work safety protection equipment
05 Nov

Employee Safety Tips: 10 Ways to Stay Safe at Work

Workplace safety is the difference between going home safely and suffering a workplace injury. In some situations, employees may be unaware of the basic safety precautions in the workplace and the corresponding injury reports. That’s why it’s vital for employers to post workplace safety protocols and for employees to be aware of employee safety tips.

Worker injury and fatalities are way too common. In 2019, OSHA reports that 5,333 workers died on the job, which breaks down to an average of more than 15 deaths every day. Only 20% of those worker fatalities were in construction.

To enhance employee safety tip knowledge, it’s important to be aware of workplace safety protocols, security, and industry compliance standards. Every employee should know their rights to safety in the workplace.

1. Always Report Unsafe Work Conditions

Many new employees are unaware of their right to a safe working environment and may not realize that they have a responsibility and right to report unsafe work conditions.

In fact, managers are legally required to develop a safe working environment so it’s their responsibility to manage a report and correct the problem as soon as possible. Wet floors, broken equipment, or a tripping hazard are all items to report or fix.

2. Follow the Workplace Safety Procedures

Whether the information has been around for years or has just been updated, it’s important that every employee is aware of the protocols and follows them. This can be as simple as running through the provided safety list before starting a shift or using heavy machinery.

3. Don’t Skip Steps

Safety procedures are in place to protect you from injury or death; therefore, employees should never take a shortcut when going through safety checks for heavy machinery or other dangerous materials. Always use tools according to the instructions.

Employers are required by law to ensure that workplaces are safe, equipping employees with proper training and knowledge.

4. Take Your Legally-Required Work Break

OSHA requires that employers allow employees regular breaks throughout their shift, and the employees are often still on the clock for short 10-15 minute breaks. When workers are tired, mistakes and injuries happen. So be sure to take your break during your shift.

5. Develop and Follow Emergency Protocols

Whether it’s a natural disaster, severe weather, or another extreme hazard, companies should have emergency protocols in place to respond quickly and efficiently to them. If your area is known to have certain safety risks such as tornadoes or hurricanes, have a plan in place. It is the employer’s responsibility to anticipate disasters, hold insurance, identify possible problems, create an emergency plan, and train employees appropriately.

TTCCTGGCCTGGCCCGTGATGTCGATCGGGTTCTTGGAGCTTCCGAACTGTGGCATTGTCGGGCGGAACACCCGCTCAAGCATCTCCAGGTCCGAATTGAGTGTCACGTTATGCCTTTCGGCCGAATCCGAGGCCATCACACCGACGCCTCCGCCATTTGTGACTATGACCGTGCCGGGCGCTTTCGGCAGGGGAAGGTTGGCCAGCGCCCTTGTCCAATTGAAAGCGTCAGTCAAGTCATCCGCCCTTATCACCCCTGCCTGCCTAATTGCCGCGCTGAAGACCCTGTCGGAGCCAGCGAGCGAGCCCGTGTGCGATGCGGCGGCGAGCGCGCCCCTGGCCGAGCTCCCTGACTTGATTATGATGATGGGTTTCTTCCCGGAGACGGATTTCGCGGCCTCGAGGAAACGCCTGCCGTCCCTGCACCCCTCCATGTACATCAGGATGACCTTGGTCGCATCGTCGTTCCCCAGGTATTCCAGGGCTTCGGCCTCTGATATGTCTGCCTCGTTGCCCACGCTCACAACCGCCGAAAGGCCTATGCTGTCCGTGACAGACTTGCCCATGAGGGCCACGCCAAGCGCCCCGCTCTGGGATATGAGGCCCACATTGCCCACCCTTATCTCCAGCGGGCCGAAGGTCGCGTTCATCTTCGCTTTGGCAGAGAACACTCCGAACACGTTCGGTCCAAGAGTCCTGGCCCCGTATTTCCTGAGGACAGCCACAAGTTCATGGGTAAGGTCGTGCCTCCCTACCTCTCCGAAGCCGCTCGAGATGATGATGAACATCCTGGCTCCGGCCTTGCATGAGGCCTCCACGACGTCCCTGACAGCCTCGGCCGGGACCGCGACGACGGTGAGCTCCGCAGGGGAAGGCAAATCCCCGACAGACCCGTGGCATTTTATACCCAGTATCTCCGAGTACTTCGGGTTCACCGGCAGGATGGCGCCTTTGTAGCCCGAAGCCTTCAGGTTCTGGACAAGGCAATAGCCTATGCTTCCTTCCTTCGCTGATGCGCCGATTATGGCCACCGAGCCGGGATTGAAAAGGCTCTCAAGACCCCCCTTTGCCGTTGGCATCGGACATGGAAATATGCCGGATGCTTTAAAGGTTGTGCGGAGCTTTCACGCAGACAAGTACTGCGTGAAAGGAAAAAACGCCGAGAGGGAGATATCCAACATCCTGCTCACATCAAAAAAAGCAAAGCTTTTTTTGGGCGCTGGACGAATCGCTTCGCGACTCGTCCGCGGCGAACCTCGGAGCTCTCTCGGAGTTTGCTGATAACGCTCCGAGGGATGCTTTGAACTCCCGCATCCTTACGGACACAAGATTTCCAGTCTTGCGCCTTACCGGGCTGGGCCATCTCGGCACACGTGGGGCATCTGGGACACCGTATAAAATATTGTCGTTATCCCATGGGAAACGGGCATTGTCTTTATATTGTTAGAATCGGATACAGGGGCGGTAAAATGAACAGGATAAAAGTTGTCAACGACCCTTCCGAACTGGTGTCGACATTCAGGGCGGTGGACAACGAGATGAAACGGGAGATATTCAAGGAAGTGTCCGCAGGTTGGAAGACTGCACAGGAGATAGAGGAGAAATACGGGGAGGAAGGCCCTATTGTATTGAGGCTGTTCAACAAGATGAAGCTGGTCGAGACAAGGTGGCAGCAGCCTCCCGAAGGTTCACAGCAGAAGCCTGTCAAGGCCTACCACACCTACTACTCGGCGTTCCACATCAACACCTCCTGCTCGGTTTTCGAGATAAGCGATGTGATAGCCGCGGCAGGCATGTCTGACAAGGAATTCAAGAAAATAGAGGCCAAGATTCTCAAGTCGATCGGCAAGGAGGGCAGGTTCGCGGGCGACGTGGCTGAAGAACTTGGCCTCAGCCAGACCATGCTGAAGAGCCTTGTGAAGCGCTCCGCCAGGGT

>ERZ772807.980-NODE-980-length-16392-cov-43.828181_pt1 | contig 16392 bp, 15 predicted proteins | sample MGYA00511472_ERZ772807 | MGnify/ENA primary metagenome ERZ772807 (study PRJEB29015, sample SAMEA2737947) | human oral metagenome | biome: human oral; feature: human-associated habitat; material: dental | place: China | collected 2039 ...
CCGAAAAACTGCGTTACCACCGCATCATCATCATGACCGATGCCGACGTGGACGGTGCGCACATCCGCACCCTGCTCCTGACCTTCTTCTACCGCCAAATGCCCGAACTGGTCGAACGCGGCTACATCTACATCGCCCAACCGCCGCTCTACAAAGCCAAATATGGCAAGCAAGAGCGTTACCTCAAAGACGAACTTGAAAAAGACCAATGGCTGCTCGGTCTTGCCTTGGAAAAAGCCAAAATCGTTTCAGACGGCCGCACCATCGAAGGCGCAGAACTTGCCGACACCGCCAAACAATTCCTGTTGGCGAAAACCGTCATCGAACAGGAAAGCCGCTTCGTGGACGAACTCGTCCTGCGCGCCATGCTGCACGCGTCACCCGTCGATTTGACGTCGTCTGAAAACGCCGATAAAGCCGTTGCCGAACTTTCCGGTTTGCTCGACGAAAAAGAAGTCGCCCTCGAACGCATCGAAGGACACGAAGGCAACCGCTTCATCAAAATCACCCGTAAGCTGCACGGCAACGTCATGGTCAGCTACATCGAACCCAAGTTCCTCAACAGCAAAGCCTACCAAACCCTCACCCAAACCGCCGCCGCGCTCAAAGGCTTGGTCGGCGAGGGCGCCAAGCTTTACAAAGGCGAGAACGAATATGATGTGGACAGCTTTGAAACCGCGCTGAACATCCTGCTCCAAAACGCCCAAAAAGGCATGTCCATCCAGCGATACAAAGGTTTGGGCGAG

OSHA requires most employers to have certain emergency protocols, including incident reports and safety inspection forms. Other resources may include repair order tickets, checklists, and other safety inspections.

Accidents, injuries, and fatalities drop significantly when employees habitually refer to their checklists for equipment or safety protocols.

6. Stay Sober on the Job

If your employer pays you to work with heavy machinery, this is a very good reason to remain sober. Anything that lowers inhibitions or encourages risky behaviors in the workplace can be problematic. Be smart about your usage of alcohol and drugs around your work shift.

7. Reduce Employment Stress

Job stress carries a significant weight — often resulting in health problems or workplace accidents. A safe work environment requires an employer to identify any hazards or health risks that might affect employees, whether it’s their wellbeing or productivity. Your employer also should have an easy reporting system to ensure that changes can be made if a problem is revealed.

8. Make Safety Gear Cool

Employers are required to ensure that employees are equipped with the right safety gear for the work they do during shifts. Proper safety gear can be the difference between a close call and an actual workplace injury. Every employee should be aware of the appropriate gear and wear it.

9. Incorporate Ergonomic Standards

Remote and office workers often work from makeshift workstations where their desk and chair may be the dining room table or even the couch. Employers should be considerate of their employees’ needs when it comes to a desk, ergonomic chairs, and appropriate equipment. Incorrect tools could result in back, neck, and other problems.

10. Track Industry Standards for Safety

Every industry has specific safety standards, and it’s crucial to follow those standards set out by OSHA. For example, OSHA has strict standards for dealing with hazardous materials, and if your employer fails to follow those standards, employee safety is at risk. Always be aware of the OSHA safety standards for your industry.

Knowing how to stay safe while at work is important for every employee, and if your employer is failing to meet certain safety standards, employee safety could be at risk. If you were injured while at work due to employer negligence on safety standards, reach out to us today by emailing